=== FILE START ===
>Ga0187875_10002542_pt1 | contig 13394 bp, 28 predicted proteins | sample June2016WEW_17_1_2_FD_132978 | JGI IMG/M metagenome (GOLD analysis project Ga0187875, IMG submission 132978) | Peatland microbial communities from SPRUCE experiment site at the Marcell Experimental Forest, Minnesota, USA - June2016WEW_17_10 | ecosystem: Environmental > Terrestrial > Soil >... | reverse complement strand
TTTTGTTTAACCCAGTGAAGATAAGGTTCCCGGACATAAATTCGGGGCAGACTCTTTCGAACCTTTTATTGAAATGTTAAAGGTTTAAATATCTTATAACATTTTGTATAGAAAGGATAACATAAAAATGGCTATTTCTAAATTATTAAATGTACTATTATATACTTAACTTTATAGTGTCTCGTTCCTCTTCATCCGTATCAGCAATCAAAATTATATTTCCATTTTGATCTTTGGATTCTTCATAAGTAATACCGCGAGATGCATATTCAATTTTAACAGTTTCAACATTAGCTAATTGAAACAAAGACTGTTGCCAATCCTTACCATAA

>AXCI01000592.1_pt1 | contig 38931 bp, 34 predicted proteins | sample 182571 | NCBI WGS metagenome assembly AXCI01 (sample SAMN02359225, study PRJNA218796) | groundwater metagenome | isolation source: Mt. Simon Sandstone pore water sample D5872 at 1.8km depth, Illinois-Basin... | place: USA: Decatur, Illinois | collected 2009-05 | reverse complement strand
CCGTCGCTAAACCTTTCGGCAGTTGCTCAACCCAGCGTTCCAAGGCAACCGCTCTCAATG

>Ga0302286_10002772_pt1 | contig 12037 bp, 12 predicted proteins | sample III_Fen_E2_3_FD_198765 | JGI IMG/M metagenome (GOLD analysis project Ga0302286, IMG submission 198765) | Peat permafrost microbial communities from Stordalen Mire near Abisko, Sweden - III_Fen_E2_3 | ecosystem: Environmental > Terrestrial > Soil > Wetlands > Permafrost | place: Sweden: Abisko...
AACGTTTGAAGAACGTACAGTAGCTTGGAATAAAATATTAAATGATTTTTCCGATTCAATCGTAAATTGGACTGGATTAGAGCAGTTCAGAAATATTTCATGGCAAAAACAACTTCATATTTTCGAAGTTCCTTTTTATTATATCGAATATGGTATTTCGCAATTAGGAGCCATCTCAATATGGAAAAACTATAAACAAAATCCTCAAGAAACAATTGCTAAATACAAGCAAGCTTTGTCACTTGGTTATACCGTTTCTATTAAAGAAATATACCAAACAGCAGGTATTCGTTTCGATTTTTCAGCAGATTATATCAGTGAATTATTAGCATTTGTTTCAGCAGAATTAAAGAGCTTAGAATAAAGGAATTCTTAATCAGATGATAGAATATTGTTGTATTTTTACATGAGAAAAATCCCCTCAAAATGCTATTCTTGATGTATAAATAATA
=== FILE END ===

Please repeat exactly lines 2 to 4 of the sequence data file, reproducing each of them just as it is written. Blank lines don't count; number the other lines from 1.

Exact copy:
TTTTGTTTAACCCAGTGAAGATAAGGTTCCCGGACATAAATTCGGGGCAGACTCTTTCGAACCTTTTATTGAAATGTTAAAGGTTTAAATATCTTATAACATTTTGTATAGAAAGGATAACATAAAAATGGCTATTTCTAAATTATTAAATGTACTATTATATACTTAACTTTATAGTGTCTCGTTCCTCTTCATCCGTATCAGCAATCAAAATTATATTTCCATTTTGATCTTTGGATTCTTCATAAGTAATACCGCGAGATGCATATTCAATTTTAACAGTTTCAACATTAGCTAATTGAAACAAAGACTGTTGCCAATCCTTACCATAA

>AXCI01000592.1_pt1 | contig 38931 bp, 34 predicted proteins | sample 182571 | NCBI WGS metagenome assembly AXCI01 (sample SAMN02359225, study PRJNA218796) | groundwater metagenome | isolation source: Mt. Simon Sandstone pore water sample D5872 at 1.8km depth, Illinois-Basin... | place: USA: Decatur, Illinois | collected 2009-05 | reverse complement strand
CCGTCGCTAAACCTTTCGGCAGTTGCTCAACCCAGCGTTCCAAGGCAACCGCTCTCAATG